Well, of course I now had two Saitek TQs available. One from the fried yoke, one from the new one. Naturally, these TQs don’t plug into USB like a useful device – Saitek sells a USB version, but by default the TQ plugs into a port on the yoke and works through it (though having examined the electronics in some detail I believe it actually is a USB device specially mutilated so it won’t work on its own).

Anyway, I reasoned – if I rip out the guts of this TQ and connect the potentiometers and buttons therein to a Bodnar interface card, I’ll have a USB TQ to put alongside the new one and that’ll give me six levers and lots of buttons. Yay!

And so I set to work. I decided to go a step further, and build a proper enclosure for the two TQs to bring them permanently together. And I figured I’d rip out the guts of both of them and wire it all into the Bodnar card. I would add some nice industrial toggle switches with missile-silo-style flip covers to be my fuel cut-offs. And some work with saws and screws and so on later, there I had it – the quadrant of my dreams. Or at least my feverish imaginings.

I re-wired all the pots, wired up the switches, patched that all into the Bodnar card, plugged it in, and bingo! All working. But calibrating the axes shows a problem – I’m getting distinctly different outputs from different levers; the older quadrant’s pots cover a much larger spectrum than the new ones. OK, so let’s use FSUIPC to even this all out, right? No luck. The pots are shaky, unreliable, giving vastly different values, flipping up and down uncontrollably. Absolutely no way to keep it under control – I have no idea how the Saitek firmware does it.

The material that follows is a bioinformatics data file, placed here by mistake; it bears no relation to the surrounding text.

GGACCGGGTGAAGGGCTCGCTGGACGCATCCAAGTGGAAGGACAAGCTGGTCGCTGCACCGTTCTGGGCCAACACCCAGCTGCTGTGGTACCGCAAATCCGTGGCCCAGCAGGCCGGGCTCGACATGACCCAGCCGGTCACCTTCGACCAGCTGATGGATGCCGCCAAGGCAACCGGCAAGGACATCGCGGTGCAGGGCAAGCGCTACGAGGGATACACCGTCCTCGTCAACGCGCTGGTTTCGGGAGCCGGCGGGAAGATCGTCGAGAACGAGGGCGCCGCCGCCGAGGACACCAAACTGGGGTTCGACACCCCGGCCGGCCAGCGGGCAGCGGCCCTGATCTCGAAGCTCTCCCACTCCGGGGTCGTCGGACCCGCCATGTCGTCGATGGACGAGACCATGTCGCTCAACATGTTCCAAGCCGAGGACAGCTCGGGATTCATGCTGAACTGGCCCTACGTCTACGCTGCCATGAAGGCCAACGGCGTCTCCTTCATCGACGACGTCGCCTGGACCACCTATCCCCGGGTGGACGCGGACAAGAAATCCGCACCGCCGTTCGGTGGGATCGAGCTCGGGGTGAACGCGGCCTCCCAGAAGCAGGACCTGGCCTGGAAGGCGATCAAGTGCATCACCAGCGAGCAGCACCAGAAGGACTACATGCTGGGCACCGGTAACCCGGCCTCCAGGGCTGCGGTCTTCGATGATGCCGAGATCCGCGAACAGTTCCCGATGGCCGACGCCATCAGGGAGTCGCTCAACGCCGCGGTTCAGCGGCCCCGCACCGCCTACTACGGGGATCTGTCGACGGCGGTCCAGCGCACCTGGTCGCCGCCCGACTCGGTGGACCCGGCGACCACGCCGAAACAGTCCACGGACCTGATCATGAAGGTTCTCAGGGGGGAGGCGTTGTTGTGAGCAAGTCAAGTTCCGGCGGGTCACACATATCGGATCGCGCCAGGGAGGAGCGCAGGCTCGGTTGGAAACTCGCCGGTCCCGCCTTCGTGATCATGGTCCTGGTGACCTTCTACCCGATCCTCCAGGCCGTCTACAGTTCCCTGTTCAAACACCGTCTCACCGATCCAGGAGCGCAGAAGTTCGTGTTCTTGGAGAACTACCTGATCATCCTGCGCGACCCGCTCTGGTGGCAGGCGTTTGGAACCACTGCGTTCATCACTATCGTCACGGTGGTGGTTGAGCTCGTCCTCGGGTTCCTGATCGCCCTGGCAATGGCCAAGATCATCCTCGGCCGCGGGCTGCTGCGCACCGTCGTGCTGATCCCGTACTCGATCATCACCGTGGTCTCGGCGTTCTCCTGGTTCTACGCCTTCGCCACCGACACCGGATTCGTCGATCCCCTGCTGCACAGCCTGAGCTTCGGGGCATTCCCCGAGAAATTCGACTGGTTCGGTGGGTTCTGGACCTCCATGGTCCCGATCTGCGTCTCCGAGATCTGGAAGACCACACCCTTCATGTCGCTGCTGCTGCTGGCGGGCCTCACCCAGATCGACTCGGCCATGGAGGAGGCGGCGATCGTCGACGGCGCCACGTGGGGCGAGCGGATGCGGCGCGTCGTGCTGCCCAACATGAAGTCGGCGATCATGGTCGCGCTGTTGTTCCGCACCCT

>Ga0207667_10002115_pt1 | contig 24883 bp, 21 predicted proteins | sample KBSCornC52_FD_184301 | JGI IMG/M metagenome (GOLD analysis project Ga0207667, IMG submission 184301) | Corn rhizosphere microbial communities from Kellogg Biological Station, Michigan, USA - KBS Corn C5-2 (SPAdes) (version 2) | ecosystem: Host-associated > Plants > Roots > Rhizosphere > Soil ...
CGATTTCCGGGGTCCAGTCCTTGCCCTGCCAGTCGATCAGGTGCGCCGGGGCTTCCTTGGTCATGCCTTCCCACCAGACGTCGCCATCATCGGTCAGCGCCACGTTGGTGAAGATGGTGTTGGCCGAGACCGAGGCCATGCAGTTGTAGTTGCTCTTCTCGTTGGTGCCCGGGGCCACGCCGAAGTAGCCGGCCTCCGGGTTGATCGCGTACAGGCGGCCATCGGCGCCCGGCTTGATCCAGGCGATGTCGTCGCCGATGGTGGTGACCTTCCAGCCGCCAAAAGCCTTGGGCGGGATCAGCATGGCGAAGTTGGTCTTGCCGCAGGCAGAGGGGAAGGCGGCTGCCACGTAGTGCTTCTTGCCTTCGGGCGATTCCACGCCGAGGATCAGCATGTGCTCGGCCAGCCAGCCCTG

A lot has been written about the pots in the Saitek TQ. At first glance, they look like trimpots – go look that up if you don’t know what it is, I don’t have time to explain here, suffice it to say that you can’t use trimpots in an application where the pot is in motion all the time. Saitek has said that they are in fact special devices manufactured specifically for them, and it seems that electrically, they are non-standard. Certainly I couldn’t get them to calm down and give a steady output when attached to the Bodnar card.

At any rate, that leaves me without a working TQ, let alone one that can do four levers, so I’m left with a choice of either ordering two Saitek USB TQs, or going another way; and that’s how I come to be the proud owner of a CH six-level TQ, which I also had to order from Amazon US.

In truth, I had owned a CH TQ before. It was one of the original devices I bought back when I first got bit by the simming bug. But it was long ago dismantled as part of The Project, and while I’ve found the levers and pot assembly, I can’t find the bottom half of the case or the electronics that go in it. Oh well.

I’m not utterly distraught; yes, I’ve spent a lot of money, much of it twice, but the ‘dead’ parts will yield lots of bits and pieces I can use in future. I’m already considering painting the knobs from the dead radio panel and multi-panel to replace those on the new ones; the garish silver colour does not please me. At the end of the day, if you can’t spend your money having fun, what’s the point?

Now, if you’ll excuse me, I have to go and fire up the sim and take the new TQ for a spin. I’ll report back after my upcoming house move (I’m moving twice – once temporarily for a few months, and then into a permanent home where I plan to resurrect The Project) and show you what state the desktop sim is in then.

Until then, happy flying.